Thomas Eisner
BornJune 25, 1929
Berlin, Germany
DiedMarch 25, 2011 (aged 81)
CitizenshipUnited States
Alma materHarvard University
Known forPioneering chemical ecology
AwardsNewcomb Cleveland Prize (1967)
Tyler Prize for Environmental Achievement (1990)
National Medal of Science (1994)
John J. Carty Award (2008)
Scientific career
FieldsInsect chemical ecology
InstitutionsCornell University

Thomas Eisner (June 25, 1929 – March 25, 2011) was a German-American entomologist and ecologist, known as the "father of chemical ecology."[1] He was a Jacob Gould Schurman Professor of Chemical Ecology at Cornell University, and Director of the Cornell Institute for Research in Chemical Ecology (CIRCE). He was a world authority on animal behavior, ecology, and evolution, and, together with his Cornell colleague Jerrold Meinwald, was one of the pioneers of chemical ecology, the discipline dealing with the chemical interactions of organisms. He was author or co-author of some 400 scientific articles and seven books.

Personal life

Thomas Eisner was born on June 25, 1929, in Berlin, Germany. His father, Hans Eisner, was a chemist of Jewish origin, and a coworker of Fritz Haber at the Kaiser Wilhelm Institute for Electrochemistry in Berlin; he later held a chair for chemistry at Cornell. His mother, Margarete Heil-Eisner, was an artist. Escaping the Nazi regime, the family moved to Barcelona and, following the Spanish Civil War, to Uruguay. The Eisners came to the U.S. in 1947.[2]

Thomas Eisner became a naturalized American citizen, and applied to Cornell University as an undergraduate, but was rejected. He received his B.S. and PhD degrees from Harvard University, and joined Cornell's entomology faculty in 1957. He married Maria Eisner, who was a member of his lab. In 1964, he helped found the Department of Neurobiology and Behavior, where he worked until his death.

In addition to his academic work, he was a passionate nature photographer[3] and videographer. His film Secret Weapons won the Grand Award at the New York Film Festival and was named Best Science Film by the British Association for the Advancement of Science. He was also an avid pianist and occasional conductor. Eisner died on March 25, 2011, of Parkinson's disease.[1]

He was an atheist.[4]


Series from a study by Eisner and colleagues investigating defensive spray in Chlaenius beetles with paper that turns dark in response to chemicals.

Eisner's main body of work was in chemical ecology, primarily studying the chemical defenses of insects against predation. Some of his most famous work was conducted on the bombardier beetle, which he discovered creates a chemical reaction within its body to shoot a boiling noxious liquid from a nozzle in its abdomen.[5]

A field biologist with working experience on four continents, he was also an active conservationist. He served on the board of directors of the National Audubon Society, the National Scientific Council of the Nature Conservancy, and the World Resources Institute Council. He was a past president of the American Society of Naturalists, and chairman of the Biology Section of the American Association for the Advancement of Science. He played a key role in initiating the Congressional Fellow Program in Washington DC, and in efforts to preserve wilderness areas in Florida and Texas.

Eisner was furthermore a member of the National Academy of Sciences, the American Academy of Arts and Sciences, and the American Philosophical Society. He received numerous honors, including the Tyler Prize for Environmental Achievement, the Harvard Centennial Medal, the 1994 National Medal of Science[6] and the Lewis Thomas Prize for Writing about Science. He also held honorary degrees from universities in Sweden, Germany, Switzerland and the United States, and was a foreign fellow of the Royal Society. Eisner was additionally a member of the Deutsche Akademie der Naturforscher Leopoldina and Academia Europaea.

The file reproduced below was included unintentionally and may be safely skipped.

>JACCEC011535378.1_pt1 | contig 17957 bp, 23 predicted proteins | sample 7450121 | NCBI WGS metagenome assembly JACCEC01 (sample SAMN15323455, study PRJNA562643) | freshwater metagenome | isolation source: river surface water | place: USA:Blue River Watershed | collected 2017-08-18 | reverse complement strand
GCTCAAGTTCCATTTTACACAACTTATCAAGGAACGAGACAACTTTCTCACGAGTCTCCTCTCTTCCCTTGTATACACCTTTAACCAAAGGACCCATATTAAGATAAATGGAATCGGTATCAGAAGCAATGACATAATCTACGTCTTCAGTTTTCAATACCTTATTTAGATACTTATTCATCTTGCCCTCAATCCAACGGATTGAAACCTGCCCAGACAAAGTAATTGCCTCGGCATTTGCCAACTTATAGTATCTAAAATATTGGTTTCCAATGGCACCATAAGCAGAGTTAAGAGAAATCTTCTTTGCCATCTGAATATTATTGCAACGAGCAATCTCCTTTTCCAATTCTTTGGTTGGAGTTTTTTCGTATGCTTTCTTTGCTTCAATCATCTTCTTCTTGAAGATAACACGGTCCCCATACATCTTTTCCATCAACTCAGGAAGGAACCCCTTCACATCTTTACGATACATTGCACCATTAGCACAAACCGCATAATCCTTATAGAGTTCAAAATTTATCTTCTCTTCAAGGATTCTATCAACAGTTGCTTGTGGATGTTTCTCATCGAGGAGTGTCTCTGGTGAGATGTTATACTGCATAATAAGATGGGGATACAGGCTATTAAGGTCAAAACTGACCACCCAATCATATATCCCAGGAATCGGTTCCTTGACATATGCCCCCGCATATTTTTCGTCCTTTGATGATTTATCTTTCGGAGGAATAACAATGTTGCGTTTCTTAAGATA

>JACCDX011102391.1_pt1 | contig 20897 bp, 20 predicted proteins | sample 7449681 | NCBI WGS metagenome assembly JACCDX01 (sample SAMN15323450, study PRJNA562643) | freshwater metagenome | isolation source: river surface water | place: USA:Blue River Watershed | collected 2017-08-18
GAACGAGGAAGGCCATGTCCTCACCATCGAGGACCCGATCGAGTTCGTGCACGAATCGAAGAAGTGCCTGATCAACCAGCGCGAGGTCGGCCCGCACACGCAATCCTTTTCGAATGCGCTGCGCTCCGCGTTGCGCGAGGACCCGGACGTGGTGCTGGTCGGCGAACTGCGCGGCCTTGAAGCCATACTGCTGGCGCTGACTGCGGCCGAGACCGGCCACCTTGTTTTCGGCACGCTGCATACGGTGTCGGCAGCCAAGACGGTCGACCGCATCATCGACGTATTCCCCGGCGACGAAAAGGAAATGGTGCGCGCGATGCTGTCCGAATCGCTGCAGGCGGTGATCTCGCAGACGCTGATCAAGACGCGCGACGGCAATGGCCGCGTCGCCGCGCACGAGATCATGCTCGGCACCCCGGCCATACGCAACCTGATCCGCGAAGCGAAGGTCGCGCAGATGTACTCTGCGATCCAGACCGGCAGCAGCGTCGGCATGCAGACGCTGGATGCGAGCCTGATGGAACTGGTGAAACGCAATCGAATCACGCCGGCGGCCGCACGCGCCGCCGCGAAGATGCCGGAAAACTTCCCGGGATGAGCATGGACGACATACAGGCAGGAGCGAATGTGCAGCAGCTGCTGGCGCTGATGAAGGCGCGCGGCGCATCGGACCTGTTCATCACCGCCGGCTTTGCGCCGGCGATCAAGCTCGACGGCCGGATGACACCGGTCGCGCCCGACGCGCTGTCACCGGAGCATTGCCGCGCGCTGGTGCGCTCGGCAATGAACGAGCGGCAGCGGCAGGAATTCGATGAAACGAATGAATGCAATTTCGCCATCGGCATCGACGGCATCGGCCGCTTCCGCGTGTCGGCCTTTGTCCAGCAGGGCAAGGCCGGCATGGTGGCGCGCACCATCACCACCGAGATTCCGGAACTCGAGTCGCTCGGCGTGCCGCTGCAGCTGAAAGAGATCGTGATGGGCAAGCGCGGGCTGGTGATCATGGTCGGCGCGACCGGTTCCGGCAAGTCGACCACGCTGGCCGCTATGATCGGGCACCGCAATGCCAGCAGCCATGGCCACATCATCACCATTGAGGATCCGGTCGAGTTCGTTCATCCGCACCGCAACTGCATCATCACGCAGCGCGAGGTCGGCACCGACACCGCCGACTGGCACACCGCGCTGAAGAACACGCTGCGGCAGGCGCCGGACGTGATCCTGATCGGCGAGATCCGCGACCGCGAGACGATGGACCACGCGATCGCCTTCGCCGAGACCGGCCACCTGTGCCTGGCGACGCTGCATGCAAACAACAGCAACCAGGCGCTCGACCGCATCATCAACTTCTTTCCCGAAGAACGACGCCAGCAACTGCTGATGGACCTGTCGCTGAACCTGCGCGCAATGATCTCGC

In 2008, Eisner was awarded the John J. Carty Award by the National Academy of Sciences.[7]



  1. ^ a b "Prof. Thomas Eisner, 'Father of Chemical Ecology,' Dies". Cornell Daily Sun. March 29, 2011. Archived from the original on March 7, 2012. Retrieved March 16, 2013.
  2. ^ Kenneth Chang (March 30, 2011). "Thomas Eisner, Who Cracked Chemistry of Bugs, Dies at 81". The New York Times.
  3. ^ Gorman, James (October 10, 2006). "Eye-Catching Images of Nature, Made With a Common Machine". The New York Times.
  4. ^ Angier, Natalie (April 4, 2011). "Paths of Discovery, Lighted by a Bug Man's Insights". The New York Times. ISSN 0362-4331. Retrieved March 18, 2021. He had a notoriously mordant sense of humor: "I may not believe in God," he once said, "but I don't ring doorbells saying I'm a Seventh-Day Atheist"...
  5. ^ Thomas, Eisner (2003). For love of insects. Cambridge, Mass.: Belknap Press of Harvard University Press. ISBN 0-674-01181-3. OCLC 52047487.
  6. ^ "The President's National Medal of Science: Recipient Details". National Science Foundation. Retrieved August 21, 2018.
  7. ^ "John J. Carty Award for the Advancement of Science". National Academy of Sciences. Archived from the original on December 29, 2010. Retrieved February 25, 2011.
  8. ^ Vega, Fernando E. (September 2004). "Review of For Love of Insects by Thomas Eisner; foreword by Edward O Wilson". The Quarterly Review of Biology. 79 (3): 314–315. doi:10.1086/425795.
  9. ^ Nedvěd, O. (2007). "Review of Secret Weapons: Defenses of Insects, Spiders, Scorpions, and Other Many-Legged Creatures by T. Eisner, M. Eisner, and M. Siegler" (PDF). Eur. J. Entomol. 104: 310. doi:10.14411/eje.2007.047.